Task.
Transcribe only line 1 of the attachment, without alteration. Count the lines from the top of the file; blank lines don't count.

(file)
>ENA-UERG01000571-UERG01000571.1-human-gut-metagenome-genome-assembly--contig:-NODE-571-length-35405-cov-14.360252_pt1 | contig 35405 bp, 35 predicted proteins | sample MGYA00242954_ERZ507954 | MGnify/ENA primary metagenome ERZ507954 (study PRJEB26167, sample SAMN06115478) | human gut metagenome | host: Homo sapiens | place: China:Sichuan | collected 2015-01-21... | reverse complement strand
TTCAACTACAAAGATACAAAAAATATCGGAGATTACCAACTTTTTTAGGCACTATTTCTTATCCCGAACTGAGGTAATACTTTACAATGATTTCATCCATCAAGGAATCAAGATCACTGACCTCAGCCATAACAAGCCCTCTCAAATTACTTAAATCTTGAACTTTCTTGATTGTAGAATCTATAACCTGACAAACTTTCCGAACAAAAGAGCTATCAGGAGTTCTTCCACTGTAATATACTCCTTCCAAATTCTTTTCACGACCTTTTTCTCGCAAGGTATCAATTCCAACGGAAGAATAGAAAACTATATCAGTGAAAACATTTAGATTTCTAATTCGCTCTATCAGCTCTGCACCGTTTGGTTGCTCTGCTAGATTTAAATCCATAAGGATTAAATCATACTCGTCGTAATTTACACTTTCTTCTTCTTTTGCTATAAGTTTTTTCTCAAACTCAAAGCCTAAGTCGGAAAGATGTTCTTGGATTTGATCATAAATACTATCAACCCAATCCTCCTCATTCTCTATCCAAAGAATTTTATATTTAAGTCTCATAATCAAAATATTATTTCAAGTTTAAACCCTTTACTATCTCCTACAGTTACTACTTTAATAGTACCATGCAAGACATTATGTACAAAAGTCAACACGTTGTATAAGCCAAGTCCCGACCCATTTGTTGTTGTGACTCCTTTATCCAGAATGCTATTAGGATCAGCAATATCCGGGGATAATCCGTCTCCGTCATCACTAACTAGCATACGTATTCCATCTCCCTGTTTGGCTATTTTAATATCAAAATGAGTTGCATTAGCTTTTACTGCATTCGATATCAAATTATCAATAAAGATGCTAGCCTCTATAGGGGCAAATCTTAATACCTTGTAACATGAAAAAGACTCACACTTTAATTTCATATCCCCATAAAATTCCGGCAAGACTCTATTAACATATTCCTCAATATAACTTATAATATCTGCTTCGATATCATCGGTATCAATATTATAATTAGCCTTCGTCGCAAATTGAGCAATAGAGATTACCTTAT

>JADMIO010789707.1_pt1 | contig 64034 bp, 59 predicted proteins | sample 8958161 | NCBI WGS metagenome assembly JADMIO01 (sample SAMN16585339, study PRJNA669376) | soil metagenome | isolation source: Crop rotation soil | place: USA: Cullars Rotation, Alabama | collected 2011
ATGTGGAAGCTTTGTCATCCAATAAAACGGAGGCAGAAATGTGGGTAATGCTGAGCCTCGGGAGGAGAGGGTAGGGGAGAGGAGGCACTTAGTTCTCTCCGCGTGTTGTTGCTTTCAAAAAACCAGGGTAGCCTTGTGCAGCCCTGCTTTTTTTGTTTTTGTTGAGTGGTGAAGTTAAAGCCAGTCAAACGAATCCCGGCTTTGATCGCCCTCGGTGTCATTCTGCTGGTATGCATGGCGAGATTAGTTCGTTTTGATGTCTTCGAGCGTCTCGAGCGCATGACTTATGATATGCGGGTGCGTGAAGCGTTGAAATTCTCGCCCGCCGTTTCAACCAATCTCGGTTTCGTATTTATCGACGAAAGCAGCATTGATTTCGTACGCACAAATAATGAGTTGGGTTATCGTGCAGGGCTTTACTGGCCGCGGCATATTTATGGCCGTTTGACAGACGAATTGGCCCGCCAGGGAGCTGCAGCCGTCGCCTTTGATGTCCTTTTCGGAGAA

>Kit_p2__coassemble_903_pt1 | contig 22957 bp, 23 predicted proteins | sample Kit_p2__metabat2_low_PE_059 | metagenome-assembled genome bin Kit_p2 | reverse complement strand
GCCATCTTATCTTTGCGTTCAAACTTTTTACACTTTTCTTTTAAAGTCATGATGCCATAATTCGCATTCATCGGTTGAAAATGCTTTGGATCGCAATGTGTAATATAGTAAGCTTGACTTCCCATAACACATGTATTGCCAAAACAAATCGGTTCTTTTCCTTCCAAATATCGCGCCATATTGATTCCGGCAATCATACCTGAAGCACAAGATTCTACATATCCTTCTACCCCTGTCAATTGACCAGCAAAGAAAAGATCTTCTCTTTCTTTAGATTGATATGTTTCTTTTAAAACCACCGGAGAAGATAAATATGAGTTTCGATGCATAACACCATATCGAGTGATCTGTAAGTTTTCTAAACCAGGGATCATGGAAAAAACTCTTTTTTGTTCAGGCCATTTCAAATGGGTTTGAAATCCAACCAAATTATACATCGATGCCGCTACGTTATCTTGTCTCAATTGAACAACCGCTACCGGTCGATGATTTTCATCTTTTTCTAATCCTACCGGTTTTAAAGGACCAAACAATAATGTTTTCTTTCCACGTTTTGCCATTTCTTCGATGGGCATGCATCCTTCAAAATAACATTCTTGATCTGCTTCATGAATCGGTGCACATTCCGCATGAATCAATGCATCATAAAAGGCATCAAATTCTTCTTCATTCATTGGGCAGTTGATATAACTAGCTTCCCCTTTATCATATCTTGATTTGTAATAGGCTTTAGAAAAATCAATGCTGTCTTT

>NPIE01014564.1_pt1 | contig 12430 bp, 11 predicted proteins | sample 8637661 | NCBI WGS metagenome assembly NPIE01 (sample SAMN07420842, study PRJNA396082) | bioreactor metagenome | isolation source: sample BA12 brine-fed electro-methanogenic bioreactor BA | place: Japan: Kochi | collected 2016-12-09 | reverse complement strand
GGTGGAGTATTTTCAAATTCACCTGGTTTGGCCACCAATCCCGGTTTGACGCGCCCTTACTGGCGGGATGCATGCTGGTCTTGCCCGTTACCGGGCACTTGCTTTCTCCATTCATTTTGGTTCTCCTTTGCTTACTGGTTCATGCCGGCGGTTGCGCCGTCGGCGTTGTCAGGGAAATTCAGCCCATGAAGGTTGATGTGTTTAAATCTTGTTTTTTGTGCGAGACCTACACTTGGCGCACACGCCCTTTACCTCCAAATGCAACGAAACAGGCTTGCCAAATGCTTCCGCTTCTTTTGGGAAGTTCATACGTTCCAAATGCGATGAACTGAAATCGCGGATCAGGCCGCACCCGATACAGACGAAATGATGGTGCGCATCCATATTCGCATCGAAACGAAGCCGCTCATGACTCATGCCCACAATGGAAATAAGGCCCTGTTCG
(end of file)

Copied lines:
>ENA-UERG01000571-UERG01000571.1-human-gut-metagenome-genome-assembly--contig:-NODE-571-length-35405-cov-14.360252_pt1 | contig 35405 bp, 35 predicted proteins | sample MGYA00242954_ERZ507954 | MGnify/ENA primary metagenome ERZ507954 (study PRJEB26167, sample SAMN06115478) | human gut metagenome | host: Homo sapiens | place: China:Sichuan | collected 2015-01-21... | reverse complement strand